Rainbow coloured flags are being flown outside police stations across West Yorkshire in support of LGBT History Month.
It aims to promote equality and diversity by increasing the visibility of lesbian, gay, bisexual and transgender people, their history, lives and their experiences.
The month also aims to raise awareness and advancing education on matters affecting the LGBT community.
Assistant Chief Constable Catherine Hankinson said: “Throughout February, we will be raising awareness and celebrating the achievements of the LGBT communities across West Yorkshire. I am very proud that as a force we are showing our support, not just this month – but all year round.
“This month the Stonewall Workplace Index announced that West Yorkshire Police dramatically improved its ranking, which is a fantastic achievement and reflects the work we have been doing to continue to provide an inclusive workplace."
The Workplace Equality Index is the definitive benchmarking tool for employers to measure their progress on lesbian, gay, bi and trans inclusion within the workplace.
Ms Hankinson said: “Our society’s understanding and acceptance of all sexual orientation and gender identities has come a long way but unfortunately, there still remains a small minority who think it is acceptable to target and discriminate someone because of their gender identity or sexual orientation.
“Being who you are is not a crime and is something that you should be proud of but targeting a particular individual because of their perceived differences is abhorrent and something that West Yorkshire Police will not be tolerate.
“We would urge anyone who has been a victim of, or witnessed, a hate crime or incident to report it to us. That way we can ensure that it is dealt with, with support put in place and appropriate action taken against those responsible."
West Yorkshire’s Police and Crime Commissioner, Mark Burns-Williamson, has also spoken in support of LGBT History Month.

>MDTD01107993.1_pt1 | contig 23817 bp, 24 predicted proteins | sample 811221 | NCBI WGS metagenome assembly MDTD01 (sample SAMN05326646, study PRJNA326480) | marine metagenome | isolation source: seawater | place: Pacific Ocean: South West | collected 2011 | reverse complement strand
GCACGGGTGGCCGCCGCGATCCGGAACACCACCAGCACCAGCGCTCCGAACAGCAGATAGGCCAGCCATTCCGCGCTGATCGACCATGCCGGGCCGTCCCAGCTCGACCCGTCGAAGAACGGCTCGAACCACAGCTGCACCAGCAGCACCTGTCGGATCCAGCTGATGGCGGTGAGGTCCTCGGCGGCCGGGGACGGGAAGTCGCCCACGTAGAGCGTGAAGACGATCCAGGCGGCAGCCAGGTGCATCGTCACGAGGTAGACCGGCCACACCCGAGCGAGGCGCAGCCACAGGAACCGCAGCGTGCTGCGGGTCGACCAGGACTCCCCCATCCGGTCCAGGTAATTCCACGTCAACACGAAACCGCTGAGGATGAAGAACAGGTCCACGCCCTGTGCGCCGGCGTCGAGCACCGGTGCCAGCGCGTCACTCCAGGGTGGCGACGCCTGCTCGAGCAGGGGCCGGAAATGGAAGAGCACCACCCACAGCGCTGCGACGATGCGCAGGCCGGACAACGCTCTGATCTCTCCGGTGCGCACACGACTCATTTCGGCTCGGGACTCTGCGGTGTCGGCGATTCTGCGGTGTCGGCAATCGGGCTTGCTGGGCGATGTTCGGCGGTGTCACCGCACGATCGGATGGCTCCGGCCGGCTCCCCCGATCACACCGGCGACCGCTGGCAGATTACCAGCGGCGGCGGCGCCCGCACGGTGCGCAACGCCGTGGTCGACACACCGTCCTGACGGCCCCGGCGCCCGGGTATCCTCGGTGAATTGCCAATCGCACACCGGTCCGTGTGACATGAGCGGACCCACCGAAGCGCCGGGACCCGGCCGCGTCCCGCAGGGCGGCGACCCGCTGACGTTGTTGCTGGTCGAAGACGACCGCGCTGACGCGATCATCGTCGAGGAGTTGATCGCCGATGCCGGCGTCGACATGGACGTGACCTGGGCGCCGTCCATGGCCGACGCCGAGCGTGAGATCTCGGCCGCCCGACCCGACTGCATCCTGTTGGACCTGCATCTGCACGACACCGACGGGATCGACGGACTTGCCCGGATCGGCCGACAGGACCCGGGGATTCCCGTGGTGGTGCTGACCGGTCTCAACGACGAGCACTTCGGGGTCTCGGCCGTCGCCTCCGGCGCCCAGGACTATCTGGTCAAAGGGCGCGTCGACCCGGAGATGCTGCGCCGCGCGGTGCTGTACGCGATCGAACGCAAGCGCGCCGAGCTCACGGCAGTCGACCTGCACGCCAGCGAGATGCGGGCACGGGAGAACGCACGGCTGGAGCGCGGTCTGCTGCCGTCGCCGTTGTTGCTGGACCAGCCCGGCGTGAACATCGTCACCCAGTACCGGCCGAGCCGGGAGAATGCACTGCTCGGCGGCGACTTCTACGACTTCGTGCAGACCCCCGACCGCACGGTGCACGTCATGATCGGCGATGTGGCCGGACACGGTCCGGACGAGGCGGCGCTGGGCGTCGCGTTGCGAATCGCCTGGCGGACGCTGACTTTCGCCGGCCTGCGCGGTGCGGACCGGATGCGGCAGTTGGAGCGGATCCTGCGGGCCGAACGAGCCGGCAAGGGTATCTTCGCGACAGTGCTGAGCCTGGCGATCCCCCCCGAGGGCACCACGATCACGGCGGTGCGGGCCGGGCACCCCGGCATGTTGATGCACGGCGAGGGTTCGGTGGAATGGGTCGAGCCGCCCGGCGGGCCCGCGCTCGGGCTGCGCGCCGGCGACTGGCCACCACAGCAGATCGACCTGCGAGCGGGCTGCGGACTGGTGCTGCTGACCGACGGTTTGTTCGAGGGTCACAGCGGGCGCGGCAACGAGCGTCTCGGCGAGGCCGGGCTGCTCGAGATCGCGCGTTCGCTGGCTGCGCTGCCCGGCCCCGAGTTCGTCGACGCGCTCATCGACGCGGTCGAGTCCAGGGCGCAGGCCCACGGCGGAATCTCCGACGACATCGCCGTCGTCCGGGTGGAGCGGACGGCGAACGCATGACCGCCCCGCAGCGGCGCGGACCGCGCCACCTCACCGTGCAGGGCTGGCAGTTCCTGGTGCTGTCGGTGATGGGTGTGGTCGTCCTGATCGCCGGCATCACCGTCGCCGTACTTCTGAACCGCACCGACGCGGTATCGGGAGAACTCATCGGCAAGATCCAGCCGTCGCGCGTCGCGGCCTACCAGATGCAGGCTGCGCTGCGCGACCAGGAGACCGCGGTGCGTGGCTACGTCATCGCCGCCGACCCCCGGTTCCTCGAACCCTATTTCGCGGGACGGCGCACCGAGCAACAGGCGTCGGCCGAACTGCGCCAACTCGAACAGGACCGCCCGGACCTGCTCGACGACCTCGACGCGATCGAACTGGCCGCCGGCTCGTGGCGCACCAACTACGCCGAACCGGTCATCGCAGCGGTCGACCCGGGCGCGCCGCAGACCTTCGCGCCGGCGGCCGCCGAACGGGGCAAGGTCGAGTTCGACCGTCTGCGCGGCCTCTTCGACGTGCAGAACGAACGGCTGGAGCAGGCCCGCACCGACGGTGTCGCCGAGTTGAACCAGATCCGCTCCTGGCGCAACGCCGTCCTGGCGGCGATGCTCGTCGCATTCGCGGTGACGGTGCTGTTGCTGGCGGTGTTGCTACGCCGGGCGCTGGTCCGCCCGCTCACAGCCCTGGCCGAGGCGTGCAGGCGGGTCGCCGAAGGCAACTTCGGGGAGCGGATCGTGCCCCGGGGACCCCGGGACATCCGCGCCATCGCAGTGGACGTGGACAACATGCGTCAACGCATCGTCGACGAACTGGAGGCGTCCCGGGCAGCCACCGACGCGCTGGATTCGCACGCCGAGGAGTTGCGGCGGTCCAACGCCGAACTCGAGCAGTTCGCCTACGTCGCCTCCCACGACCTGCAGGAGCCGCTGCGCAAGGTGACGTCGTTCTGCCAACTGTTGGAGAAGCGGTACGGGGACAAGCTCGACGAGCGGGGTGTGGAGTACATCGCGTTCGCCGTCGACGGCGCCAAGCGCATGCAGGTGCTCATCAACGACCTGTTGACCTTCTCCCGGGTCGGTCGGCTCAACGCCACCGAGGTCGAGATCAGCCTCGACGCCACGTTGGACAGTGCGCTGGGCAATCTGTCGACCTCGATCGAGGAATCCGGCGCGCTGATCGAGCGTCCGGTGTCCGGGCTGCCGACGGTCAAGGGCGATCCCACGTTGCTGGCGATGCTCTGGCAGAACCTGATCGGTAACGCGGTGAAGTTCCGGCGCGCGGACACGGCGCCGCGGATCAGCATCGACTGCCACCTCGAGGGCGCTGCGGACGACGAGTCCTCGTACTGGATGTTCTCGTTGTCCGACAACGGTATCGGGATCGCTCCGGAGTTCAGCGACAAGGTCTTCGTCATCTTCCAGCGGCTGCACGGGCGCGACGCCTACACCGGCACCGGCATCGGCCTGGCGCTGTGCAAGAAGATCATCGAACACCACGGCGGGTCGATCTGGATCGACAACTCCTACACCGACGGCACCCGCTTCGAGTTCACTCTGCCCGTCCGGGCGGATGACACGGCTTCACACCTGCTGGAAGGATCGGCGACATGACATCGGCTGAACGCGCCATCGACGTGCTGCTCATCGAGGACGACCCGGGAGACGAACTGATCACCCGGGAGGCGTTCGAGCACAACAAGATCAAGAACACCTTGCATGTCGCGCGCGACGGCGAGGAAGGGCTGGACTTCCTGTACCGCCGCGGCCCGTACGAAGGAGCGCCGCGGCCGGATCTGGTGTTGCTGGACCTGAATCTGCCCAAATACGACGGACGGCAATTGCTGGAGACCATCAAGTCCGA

"The diversity of our communities here in West Yorkshire is one of our greatest strengths so it’s very important to me that we recognise this generally and offer our support to LGBT History Month," he said.
“West Yorkshire Police have done some fantastic work both in our communities and internally to promote diversity and inclusivity. Seeing the recognition from Stonewall, coupled with the rainbow flags flying outside police buildings is very positive and progressive.
"Unfortunately there are those in our society who feel the need to abuse people because of their gender identity or sexual orientation. However, we absolutely do not and should not tolerate this type of behaviour.
"West Yorkshire Police and our partners will take robust action against those perpetrating any form of hate crime and provide appropriate support to victims. I would anyone who feels they may have been a victim to report it, either to the police or through other third party channels such the ground breaking Stop Hate UK App which I have helped to develop and fund here in West Yorkshire.”
Anyone with information about a hate incident is asked to report it either by calling 999 in an emergency or 101 in a non-emergency, online at www.westyorkshire.police.uk/hatecrime or www.report-it.org.uk or in person at a police station.
Alternatively, there are independent Hate Incident Reporting Centres (HIRCs) across West Yorkshire for anyone who does not want to speak directly to the police. To find your nearest centre visit the West Yorkshire Police website.